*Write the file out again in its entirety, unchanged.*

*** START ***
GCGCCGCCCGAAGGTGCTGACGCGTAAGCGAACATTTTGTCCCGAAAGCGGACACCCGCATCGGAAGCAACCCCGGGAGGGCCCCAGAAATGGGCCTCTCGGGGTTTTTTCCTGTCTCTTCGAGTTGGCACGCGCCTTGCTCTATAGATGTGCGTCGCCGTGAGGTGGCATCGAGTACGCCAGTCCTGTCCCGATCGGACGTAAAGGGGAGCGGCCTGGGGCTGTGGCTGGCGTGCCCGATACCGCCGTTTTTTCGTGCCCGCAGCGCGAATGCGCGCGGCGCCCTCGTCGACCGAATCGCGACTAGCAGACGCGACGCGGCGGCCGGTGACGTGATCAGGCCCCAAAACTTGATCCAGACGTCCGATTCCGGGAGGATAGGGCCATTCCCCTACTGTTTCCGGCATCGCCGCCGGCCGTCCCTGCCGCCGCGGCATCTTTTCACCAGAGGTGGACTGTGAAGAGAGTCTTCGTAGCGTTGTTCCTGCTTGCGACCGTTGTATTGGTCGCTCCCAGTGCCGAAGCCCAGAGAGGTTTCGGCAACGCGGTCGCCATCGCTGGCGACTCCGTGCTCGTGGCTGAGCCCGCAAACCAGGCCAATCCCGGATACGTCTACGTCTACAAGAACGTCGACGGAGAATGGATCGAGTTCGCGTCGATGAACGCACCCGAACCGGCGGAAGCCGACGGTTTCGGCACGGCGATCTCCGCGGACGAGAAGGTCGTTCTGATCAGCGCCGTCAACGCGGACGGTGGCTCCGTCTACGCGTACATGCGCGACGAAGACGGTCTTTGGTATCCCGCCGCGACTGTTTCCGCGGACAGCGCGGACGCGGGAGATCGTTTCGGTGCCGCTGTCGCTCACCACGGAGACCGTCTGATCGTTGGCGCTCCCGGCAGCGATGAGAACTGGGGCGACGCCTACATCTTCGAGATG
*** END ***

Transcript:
GCGCCGCCCGAAGGTGCTGACGCGTAAGCGAACATTTTGTCCCGAAAGCGGACACCCGCATCGGAAGCAACCCCGGGAGGGCCCCAGAAATGGGCCTCTCGGGGTTTTTTCCTGTCTCTTCGAGTTGGCACGCGCCTTGCTCTATAGATGTGCGTCGCCGTGAGGTGGCATCGAGTACGCCAGTCCTGTCCCGATCGGACGTAAAGGGGAGCGGCCTGGGGCTGTGGCTGGCGTGCCCGATACCGCCGTTTTTTCGTGCCCGCAGCGCGAATGCGCGCGGCGCCCTCGTCGACCGAATCGCGACTAGCAGACGCGACGCGGCGGCCGGTGACGTGATCAGGCCCCAAAACTTGATCCAGACGTCCGATTCCGGGAGGATAGGGCCATTCCCCTACTGTTTCCGGCATCGCCGCCGGCCGTCCCTGCCGCCGCGGCATCTTTTCACCAGAGGTGGACTGTGAAGAGAGTCTTCGTAGCGTTGTTCCTGCTTGCGACCGTTGTATTGGTCGCTCCCAGTGCCGAAGCCCAGAGAGGTTTCGGCAACGCGGTCGCCATCGCTGGCGACTCCGTGCTCGTGGCTGAGCCCGCAAACCAGGCCAATCCCGGATACGTCTACGTCTACAAGAACGTCGACGGAGAATGGATCGAGTTCGCGTCGATGAACGCACCCGAACCGGCGGAAGCCGACGGTTTCGGCACGGCGATCTCCGCGGACGAGAAGGTCGTTCTGATCAGCGCCGTCAACGCGGACGGTGGCTCCGTCTACGCGTACATGCGCGACGAAGACGGTCTTTGGTATCCCGCCGCGACTGTTTCCGCGGACAGCGCGGACGCGGGAGATCGTTTCGGTGCCGCTGTCGCTCACCACGGAGACCGTCTGATCGTTGGCGCTCCCGGCAGCGATGAGAACTGGGGCGACGCCTACATCTTCGAGATG